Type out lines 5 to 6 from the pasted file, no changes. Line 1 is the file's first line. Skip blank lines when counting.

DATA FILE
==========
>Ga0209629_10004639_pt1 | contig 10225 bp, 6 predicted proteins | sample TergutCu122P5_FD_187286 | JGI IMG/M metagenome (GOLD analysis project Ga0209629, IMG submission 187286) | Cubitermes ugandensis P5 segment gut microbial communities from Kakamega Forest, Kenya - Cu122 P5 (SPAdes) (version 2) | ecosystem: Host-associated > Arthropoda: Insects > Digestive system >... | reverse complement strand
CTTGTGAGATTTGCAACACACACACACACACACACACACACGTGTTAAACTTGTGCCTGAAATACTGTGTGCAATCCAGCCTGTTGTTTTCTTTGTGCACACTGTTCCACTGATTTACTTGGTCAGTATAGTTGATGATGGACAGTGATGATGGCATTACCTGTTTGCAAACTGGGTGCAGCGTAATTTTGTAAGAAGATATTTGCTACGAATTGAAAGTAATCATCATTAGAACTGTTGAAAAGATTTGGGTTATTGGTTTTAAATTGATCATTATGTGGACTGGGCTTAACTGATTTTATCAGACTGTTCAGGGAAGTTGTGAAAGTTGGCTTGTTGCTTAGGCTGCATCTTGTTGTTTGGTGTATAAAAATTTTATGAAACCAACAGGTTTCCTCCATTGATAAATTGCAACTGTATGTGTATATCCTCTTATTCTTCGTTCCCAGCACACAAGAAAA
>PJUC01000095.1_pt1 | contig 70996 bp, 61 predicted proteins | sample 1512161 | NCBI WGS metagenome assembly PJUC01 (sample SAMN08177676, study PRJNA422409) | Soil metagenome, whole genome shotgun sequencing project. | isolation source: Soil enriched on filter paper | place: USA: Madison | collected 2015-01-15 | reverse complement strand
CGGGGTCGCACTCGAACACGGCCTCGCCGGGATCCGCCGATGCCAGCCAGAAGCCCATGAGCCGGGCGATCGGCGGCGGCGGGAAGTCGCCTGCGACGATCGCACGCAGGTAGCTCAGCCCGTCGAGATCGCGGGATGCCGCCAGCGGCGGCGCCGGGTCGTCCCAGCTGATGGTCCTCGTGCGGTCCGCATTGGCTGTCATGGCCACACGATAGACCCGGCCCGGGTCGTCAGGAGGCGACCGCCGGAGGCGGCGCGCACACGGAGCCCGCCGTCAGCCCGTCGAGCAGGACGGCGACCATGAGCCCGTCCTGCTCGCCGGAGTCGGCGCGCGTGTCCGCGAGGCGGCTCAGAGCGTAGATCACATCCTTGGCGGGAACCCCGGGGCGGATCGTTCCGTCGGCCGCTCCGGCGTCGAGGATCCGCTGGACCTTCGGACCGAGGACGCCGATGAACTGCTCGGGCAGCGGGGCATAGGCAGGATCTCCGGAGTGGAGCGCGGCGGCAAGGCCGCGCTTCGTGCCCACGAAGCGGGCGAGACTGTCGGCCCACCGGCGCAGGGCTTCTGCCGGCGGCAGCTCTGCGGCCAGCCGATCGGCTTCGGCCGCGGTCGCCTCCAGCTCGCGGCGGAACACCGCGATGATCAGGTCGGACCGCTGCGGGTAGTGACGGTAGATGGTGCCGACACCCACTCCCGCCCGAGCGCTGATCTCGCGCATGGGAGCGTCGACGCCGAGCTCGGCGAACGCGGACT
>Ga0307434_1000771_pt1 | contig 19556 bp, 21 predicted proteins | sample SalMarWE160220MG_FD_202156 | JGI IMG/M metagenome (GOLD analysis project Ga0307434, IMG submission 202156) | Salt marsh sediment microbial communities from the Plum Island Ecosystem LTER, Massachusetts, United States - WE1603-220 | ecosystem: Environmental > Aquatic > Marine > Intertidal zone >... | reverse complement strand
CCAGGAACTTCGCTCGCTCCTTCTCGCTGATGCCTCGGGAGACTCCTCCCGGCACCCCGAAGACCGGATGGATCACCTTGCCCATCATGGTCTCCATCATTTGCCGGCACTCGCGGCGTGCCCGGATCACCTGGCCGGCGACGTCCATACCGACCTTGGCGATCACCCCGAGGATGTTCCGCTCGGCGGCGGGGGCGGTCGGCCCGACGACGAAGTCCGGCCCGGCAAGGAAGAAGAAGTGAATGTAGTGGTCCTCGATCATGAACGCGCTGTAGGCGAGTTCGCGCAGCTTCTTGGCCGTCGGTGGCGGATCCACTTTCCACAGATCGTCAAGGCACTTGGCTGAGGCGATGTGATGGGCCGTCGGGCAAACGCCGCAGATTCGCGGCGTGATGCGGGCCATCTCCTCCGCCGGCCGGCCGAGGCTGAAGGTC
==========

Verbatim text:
>Ga0307434_1000771_pt1 | contig 19556 bp, 21 predicted proteins | sample SalMarWE160220MG_FD_202156 | JGI IMG/M metagenome (GOLD analysis project Ga0307434, IMG submission 202156) | Salt marsh sediment microbial communities from the Plum Island Ecosystem LTER, Massachusetts, United States - WE1603-220 | ecosystem: Environmental > Aquatic > Marine > Intertidal zone >... | reverse complement strand
CCAGGAACTTCGCTCGCTCCTTCTCGCTGATGCCTCGGGAGACTCCTCCCGGCACCCCGAAGACCGGATGGATCACCTTGCCCATCATGGTCTCCATCATTTGCCGGCACTCGCGGCGTGCCCGGATCACCTGGCCGGCGACGTCCATACCGACCTTGGCGATCACCCCGAGGATGTTCCGCTCGGCGGCGGGGGCGGTCGGCCCGACGACGAAGTCCGGCCCGGCAAGGAAGAAGAAGTGAATGTAGTGGTCCTCGATCATGAACGCGCTGTAGGCGAGTTCGCGCAGCTTCTTGGCCGTCGGTGGCGGATCCACTTTCCACAGATCGTCAAGGCACTTGGCTGAGGCGATGTGATGGGCCGTCGGGCAAACGCCGCAGATTCGCGGCGTGATGCGGGCCATCTCCTCCGCCGGCCGGCCGAGGCTGAAGGTC